(This is Day 15 of our response to Tony L.’s 30-Day Baseball Card Challenge. See all our posts in this series here.)

The modern baseball card game is tough to get a handle on for a crusty old dude like me, and to be honest, I’m not really trying to get a handle on it.

2013 Topps Archives Dwight GoodenThere have just been too many thousands of cards issued in too many configurations with too many bells and whistles since I last seriously collected new material in the 1990s for me to catch up in any reasonable way.

But, man, there sure are some good looking cards out there today! And by “today”, I mean stuff that’s come out since roughly 2010.

My Twitter feed and blogrolls and Facebook walls are filled to the brim everyday with cards that look better in a lot of ways than the cards I collected as a kid. And a good hunk of those “better” cards are retro in some way — old players on new cards, new players on old cards, old players on old cards that they don’t belong on from a canonical standpoint.

It’s dizzying and exhilarating all at once.

But even among the cards that I love when I see them online, there is a problem — not all of them are real.

A New Breed of Artist

Thanks to the handiwork of cardboard and digital artists like the late, great Bob Lemke, CardsThatNeverWere, Joe Shlabotnik, and others, nothing is off limits in terms of player-set combinations. “Cards that never were” have become a thing unto themselves, and I love looking at these gorgeous creations and imaging a younger me pulling them from wax packs.

But it doesn’t feel quite right to include one of those mythical concoctions in something so serious and buttoned-down as the 30-Day Baseball Card challenge. (Kidding about the gravity of this series, and Tony Lehman at Off Hiatus Baseball Cards has given us full license with his brainchild.)

So my hackles were up as I searched for a card to include in this Day-15 entry … “One of your favorite cards from the 2010s.”

When I saw Dwight Gooden staring down — the catcher? a runner? a coach? — someone from the mound and within the confines of a 1972 Topps framework, my heart rapped out a couple of jagged beats before logic set in.

This thing had to be a digital creation.


As it turns out … wrong!2013 Topps Archives Dwight Gooden (back)

A quick bit of research revealed that this was an actual creation from an actual card company.

In particular, I had discovered the 2013 Topps Archive Dwight Gooden, card #34.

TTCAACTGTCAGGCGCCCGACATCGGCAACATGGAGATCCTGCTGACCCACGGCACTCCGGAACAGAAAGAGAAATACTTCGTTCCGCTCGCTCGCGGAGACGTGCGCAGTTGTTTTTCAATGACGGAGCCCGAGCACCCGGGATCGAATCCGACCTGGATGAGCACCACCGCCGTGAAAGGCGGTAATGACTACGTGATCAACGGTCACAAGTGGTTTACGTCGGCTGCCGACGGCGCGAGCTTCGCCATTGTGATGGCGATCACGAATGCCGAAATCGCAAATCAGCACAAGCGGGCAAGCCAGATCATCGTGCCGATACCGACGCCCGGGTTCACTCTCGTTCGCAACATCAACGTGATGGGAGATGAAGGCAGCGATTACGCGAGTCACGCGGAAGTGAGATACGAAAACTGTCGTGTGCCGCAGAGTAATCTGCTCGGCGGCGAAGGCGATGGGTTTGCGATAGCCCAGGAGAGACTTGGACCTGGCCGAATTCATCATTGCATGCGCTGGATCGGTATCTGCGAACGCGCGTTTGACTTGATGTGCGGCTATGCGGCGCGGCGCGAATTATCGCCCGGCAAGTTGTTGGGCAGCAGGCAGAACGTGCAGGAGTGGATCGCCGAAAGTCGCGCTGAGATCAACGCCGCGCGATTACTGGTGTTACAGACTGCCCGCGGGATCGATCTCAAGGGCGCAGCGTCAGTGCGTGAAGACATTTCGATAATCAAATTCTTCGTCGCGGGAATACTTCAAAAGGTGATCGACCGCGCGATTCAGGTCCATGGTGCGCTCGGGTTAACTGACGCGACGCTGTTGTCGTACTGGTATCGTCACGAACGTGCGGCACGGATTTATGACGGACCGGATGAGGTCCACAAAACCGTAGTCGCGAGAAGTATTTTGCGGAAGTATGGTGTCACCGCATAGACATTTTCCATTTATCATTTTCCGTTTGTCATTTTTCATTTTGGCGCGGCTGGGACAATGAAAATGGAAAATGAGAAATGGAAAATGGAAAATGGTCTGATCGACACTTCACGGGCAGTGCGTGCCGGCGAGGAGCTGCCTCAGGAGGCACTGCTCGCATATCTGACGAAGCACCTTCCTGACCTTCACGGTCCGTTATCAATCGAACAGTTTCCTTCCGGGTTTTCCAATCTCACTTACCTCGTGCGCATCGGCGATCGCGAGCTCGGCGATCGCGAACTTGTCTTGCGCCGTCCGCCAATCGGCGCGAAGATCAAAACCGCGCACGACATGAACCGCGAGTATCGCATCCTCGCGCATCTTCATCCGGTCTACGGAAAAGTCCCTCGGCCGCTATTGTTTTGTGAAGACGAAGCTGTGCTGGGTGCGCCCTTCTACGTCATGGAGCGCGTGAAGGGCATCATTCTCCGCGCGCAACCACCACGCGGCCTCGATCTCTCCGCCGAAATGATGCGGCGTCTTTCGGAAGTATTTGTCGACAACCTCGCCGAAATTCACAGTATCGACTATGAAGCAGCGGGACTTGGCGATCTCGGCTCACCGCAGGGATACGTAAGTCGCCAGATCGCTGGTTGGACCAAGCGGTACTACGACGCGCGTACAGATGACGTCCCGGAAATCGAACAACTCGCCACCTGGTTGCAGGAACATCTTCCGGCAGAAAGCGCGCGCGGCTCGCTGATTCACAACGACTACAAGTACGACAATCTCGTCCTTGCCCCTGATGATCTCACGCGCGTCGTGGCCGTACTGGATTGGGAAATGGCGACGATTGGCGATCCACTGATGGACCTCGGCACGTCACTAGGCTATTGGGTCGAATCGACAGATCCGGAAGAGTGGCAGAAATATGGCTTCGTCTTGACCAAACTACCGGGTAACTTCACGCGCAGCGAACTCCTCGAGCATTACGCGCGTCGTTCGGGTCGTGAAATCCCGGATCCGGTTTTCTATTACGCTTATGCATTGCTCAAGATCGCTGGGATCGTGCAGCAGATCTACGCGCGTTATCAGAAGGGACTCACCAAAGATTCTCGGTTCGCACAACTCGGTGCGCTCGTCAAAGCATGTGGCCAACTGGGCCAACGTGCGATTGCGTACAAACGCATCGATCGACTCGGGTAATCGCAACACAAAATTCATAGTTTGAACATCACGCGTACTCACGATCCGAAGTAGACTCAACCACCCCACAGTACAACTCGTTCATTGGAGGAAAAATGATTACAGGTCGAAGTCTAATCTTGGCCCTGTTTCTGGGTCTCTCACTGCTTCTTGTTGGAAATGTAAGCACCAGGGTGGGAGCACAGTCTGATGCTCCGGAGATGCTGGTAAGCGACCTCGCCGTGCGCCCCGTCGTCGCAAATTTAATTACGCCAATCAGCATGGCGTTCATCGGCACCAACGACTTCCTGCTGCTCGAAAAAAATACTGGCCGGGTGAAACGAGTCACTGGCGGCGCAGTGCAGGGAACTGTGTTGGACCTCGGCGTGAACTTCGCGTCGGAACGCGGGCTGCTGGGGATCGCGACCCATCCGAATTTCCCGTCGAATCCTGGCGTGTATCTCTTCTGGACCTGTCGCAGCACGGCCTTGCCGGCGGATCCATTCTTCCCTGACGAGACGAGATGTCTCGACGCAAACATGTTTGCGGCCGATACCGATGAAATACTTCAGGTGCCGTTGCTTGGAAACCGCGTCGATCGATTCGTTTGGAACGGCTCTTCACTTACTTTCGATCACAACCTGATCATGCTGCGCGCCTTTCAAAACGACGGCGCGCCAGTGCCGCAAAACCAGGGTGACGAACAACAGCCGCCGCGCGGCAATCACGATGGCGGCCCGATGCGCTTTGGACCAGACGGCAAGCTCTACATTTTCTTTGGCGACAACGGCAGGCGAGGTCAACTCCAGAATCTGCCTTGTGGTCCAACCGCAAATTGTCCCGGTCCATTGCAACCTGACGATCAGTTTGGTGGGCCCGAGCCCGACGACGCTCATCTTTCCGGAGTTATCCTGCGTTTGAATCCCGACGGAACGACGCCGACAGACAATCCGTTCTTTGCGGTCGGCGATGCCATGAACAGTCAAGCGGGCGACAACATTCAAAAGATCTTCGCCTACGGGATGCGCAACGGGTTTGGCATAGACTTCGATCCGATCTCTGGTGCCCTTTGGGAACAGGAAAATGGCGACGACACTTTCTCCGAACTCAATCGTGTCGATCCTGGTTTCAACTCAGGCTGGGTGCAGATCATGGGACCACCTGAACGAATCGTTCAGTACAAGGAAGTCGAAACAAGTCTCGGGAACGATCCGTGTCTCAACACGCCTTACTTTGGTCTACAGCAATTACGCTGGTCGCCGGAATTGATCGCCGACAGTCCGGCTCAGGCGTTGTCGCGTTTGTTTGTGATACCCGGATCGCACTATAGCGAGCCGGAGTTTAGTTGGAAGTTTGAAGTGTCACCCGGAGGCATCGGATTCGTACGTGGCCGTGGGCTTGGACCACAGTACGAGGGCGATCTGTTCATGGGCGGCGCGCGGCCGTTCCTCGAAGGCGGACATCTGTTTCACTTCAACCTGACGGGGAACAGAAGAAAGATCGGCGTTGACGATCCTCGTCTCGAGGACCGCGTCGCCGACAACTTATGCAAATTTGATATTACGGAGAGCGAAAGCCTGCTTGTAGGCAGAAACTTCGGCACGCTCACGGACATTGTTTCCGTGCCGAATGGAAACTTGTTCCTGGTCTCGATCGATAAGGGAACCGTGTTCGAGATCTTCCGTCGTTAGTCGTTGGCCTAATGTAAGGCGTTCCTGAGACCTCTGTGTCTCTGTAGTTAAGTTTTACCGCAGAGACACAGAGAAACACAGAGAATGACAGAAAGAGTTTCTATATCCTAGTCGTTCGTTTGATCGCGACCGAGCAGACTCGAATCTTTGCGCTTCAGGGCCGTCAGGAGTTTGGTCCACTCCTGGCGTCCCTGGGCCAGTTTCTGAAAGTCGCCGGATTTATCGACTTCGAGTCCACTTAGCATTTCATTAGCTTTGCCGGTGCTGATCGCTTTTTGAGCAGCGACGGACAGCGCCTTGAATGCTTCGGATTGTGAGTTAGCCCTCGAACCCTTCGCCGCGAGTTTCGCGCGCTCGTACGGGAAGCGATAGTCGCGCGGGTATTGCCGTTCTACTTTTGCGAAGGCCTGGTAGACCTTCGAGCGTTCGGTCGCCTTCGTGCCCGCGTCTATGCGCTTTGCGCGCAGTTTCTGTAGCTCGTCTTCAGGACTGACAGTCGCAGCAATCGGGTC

Dr. K — Better than Ever

Now, I’m sure there are other cards from the 2010s that could give this one a run for its money on my list of favorites, but old #34 is grand enough that it deserves its own post.

Here are just a few reasons why:

  • Dwight Gooden was the first out-of-this world phenom that I drooled over. Darryl Strawberry and Ron Kittle were top-notch in 1983, but they couldn’t hold a candle to the Gooden of 1984 and especially 1985.
  • I was born in 1972 (that used to seem so recent!).
  • I hated the 1972 set when I first started collecting, but it’s grown in my esteem over the years. It’s now one of my favorites.
  • Gooden’s hair on this card is just a tad longer than I remember it during most of his career. That extra little *poof* sticking out from under his cap puts him right in line with the styles of the early 1970s. He looks like he could have been a member of the cruddy 1973 Mets team that somehow almost won the World Series.
  • The back of this card looks like a genuine 1972 Topps card, funky orange background and all.

For a (literal) product of the 70s, a child of the 80s, an inveterate baseball fan, and a hopeless baseball card collector (you can’t ever really move on from this hobby), this is just about the perfect modern card.

And it’s real, to boot!


End Date: Thursday 05/02/2024 11:57:28 EDT
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1985 Fleer #82 Dwight Gooden RC New York Mets

End Date: Saturday 05/11/2024 06:53:10 EDT
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1991 fleer pro vision Psa 9 Dwight Gooden #7

End Date: Saturday 05/11/2024 13:59:29 EDT
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